By the time you read this, I will have been on vacation for nearly two weeks.
Fortunately, I have been in the news biz long enough that my predictive powers are nearly unmatched, allowing me to weigh in on events that will, I’m quite certain, have occurred in my absence.
For starters, how about the tornado that struck Dehler Park during the Bob Dylan concert, just as Dylan was singing the first chorus on “Blowin’ in the Wind”? What can I add to the expressions of astonishment?
It’s a miracle that no one was killed, and who doesn’t see the hand of a benevolent deity in the fact that the tornado forced the evacuation of the park just 20 minutes before a carload of drunks crashed through the outside fence and sailed into left field for the second time this year?
As for the Parmly Billings Library, I’m just glad the site-selection committee finally came through with its recommendation.
I was a little surprised at first, thinking Reed Point was just a tad far outside of town, but I have to agree with the committee that we need to plan ahead for the inevitable westward expansion of the city.
And who could object to Library Director Bill Cochran’s idea for keeping construction costs down? Allowing people to pay off their library fines by serving as laborers on the project is perfectly brilliant. Ditto with the planned reuse of the old downtown library building. It is bound to become the nation’s premier indoor disc golf facility.
Biden gores gal
Will these tourists never learn? During Vice President Joe Biden’s second trip to Yellowstone National Park this summer, he was on hand to dedicate a new $43 million toilet built with stimulus funds.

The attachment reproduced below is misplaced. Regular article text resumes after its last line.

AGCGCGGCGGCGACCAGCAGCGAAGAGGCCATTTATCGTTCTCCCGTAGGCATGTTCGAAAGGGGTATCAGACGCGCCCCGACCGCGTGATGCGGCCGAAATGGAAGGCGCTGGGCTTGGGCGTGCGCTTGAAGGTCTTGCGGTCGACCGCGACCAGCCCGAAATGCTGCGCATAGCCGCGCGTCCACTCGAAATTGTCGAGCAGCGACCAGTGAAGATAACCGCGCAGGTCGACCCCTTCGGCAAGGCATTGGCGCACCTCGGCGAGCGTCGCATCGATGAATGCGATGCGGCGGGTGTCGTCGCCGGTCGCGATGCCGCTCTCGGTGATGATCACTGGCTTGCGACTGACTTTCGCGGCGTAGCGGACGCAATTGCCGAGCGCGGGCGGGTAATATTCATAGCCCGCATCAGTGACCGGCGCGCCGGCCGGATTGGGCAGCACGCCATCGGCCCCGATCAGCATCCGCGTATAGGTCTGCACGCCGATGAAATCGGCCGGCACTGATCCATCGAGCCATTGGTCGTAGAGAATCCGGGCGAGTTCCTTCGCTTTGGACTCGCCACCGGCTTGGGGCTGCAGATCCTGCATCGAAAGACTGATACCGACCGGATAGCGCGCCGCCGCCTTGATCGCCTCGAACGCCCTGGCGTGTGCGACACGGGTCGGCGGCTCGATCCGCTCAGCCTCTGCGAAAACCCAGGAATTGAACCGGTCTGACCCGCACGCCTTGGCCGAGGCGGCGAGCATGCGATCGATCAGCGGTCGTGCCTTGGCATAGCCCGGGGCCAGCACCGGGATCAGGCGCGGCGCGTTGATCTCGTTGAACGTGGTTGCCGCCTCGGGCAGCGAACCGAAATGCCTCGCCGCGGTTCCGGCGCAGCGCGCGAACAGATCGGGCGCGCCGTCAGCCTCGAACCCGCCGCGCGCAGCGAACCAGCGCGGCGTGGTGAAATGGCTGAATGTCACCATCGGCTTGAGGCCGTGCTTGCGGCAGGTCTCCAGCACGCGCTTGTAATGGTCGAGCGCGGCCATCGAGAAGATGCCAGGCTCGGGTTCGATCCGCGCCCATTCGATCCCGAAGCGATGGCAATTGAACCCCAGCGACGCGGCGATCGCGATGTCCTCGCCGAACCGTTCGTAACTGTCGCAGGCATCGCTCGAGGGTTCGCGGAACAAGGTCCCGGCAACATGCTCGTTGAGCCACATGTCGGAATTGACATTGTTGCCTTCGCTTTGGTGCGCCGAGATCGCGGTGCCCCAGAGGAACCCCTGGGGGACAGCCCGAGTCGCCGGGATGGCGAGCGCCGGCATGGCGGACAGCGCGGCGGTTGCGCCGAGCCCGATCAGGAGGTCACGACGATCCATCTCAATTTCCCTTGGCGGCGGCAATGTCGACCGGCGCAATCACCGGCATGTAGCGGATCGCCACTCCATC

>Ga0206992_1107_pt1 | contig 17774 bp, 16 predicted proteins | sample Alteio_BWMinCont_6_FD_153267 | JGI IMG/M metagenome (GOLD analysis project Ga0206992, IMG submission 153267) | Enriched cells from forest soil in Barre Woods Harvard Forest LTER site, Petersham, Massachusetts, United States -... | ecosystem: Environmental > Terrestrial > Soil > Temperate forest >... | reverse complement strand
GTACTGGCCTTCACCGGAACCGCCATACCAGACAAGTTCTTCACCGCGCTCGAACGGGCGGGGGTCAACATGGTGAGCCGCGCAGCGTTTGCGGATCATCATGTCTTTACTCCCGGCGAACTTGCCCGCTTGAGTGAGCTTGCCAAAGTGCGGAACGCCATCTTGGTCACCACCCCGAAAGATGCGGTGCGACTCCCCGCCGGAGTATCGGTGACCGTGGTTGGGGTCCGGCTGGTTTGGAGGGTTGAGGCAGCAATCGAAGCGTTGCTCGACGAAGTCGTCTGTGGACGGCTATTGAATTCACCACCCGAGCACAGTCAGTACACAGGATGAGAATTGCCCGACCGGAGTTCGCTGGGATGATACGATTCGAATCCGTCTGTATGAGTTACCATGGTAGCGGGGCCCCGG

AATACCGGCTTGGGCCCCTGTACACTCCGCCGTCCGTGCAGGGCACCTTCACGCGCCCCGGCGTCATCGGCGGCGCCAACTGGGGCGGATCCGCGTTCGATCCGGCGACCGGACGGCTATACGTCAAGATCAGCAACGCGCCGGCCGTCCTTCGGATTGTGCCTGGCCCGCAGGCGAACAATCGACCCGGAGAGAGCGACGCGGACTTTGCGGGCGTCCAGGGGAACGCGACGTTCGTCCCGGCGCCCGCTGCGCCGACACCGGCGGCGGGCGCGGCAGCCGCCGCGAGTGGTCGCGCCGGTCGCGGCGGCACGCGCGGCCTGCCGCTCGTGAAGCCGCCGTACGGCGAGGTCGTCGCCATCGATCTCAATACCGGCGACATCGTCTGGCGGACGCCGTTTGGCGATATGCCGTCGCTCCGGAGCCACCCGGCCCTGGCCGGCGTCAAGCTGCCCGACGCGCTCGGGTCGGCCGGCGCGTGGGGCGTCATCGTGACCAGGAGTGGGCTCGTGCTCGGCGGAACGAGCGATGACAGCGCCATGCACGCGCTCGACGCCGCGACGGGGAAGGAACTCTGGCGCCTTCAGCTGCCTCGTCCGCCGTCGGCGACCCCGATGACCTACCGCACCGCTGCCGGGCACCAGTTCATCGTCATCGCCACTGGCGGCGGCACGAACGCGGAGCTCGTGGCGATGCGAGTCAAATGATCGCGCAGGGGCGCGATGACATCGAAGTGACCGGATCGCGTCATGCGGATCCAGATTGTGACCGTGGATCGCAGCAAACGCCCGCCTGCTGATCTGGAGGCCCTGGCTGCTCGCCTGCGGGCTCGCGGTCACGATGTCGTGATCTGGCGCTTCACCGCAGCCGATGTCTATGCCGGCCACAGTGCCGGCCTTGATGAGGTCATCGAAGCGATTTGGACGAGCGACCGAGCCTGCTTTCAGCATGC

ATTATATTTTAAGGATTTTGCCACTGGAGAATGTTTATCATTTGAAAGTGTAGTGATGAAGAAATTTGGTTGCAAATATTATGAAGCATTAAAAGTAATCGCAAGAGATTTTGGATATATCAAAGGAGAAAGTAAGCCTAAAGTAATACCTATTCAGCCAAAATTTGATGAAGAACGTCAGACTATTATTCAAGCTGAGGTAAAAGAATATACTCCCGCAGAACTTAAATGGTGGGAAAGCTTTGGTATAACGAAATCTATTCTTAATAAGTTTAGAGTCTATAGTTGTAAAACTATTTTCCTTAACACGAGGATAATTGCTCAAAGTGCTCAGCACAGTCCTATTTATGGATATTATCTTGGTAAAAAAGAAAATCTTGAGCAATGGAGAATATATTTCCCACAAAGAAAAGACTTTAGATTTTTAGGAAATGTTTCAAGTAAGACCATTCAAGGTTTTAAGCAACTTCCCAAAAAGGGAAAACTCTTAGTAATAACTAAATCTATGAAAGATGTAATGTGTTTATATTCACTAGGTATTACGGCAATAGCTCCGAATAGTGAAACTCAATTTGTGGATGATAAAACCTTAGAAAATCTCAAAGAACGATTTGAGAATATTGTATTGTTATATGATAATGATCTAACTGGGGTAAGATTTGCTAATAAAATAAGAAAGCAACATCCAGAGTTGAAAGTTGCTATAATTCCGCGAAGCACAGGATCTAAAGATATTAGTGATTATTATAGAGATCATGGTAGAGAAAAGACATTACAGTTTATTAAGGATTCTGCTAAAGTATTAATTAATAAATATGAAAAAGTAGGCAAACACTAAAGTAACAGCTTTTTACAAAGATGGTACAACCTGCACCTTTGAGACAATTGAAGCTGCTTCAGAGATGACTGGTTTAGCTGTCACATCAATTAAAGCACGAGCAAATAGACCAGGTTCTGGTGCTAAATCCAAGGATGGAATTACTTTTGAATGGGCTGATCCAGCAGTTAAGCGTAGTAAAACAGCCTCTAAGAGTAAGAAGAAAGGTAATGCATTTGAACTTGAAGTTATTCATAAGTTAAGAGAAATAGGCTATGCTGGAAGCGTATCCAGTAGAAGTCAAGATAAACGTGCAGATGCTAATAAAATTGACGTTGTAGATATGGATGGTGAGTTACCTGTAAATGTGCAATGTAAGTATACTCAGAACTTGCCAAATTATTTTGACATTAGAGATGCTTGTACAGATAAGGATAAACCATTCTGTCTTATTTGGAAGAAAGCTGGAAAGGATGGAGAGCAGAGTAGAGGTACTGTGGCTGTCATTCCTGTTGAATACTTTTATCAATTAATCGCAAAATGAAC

Visitors were warned repeatedly not to get too close to the deceptively slow-moving veep, but a Rhode Island woman kept inching her way toward the national icon.
Park rangers say she was within 12 feet of Biden when, startled by the flash of a news photographer’s camera, the veep lunged forward, lowered his head, caught the tourist by the right thigh and tossed her over his head. She suffered a broken leg and numerous cuts and bruises. Biden was not hurt.
Trimming the weeds
Congratulations to the Legislative Interim Committee on Reforming Montana’s Hilariously Inadequate Medical Marijuana Law.
The panel’s common-sense suggestions ought to be considered carefully by the full Legislature. Particularly welcome is the recommendation to provide funding for classes in which elderly and arthritic patients are given training in the proper way to roll a marijuana cigarette.
Another class would teach proper group-smoking protocol. Don’t Bogart that joint, grandma.
I also like the idea of shutting down all the state’s many growing operations and confining the cultivation, production and packaging of medical marijuana to the Montana State Prison Farm in Deer Lodge. This will put control back in the state’s hands while giving convicts valuable job skills. It remains to be seen what effect the proposal will have on state license plates.
Ahead of his time
Congratulations to the Duck Creek-area man who was installing a septic tank and found a well-preserved cottonwood stump on which Capt. William Clark carved his name on July 24, 1806. It is remarkable that Clark also carved into the wood this observation — “this would in all Probabillity be a fine spot on which to establish severel Casinnoes” — and that it likewise survived these 200 years.
And a few miscellaneous observations:
I wish I could have been here for the Aug. 15 snowstorm.
The fickleness of Mother Nature was on full display when the Nobody Was Watching the Bonfire fire scorched 1,200 acres north of Big Timber just two days after the snowstorm.
Kudos to the Montana Supreme Court for ruling in favor of Broadwater Elementary fifth-grader Josh Johansen, who sued School District 2 on the grounds that starting school on the Wednesday before Labor Day amounted to cruel and unusual punishment.
Enjoy your extended vacation, kids!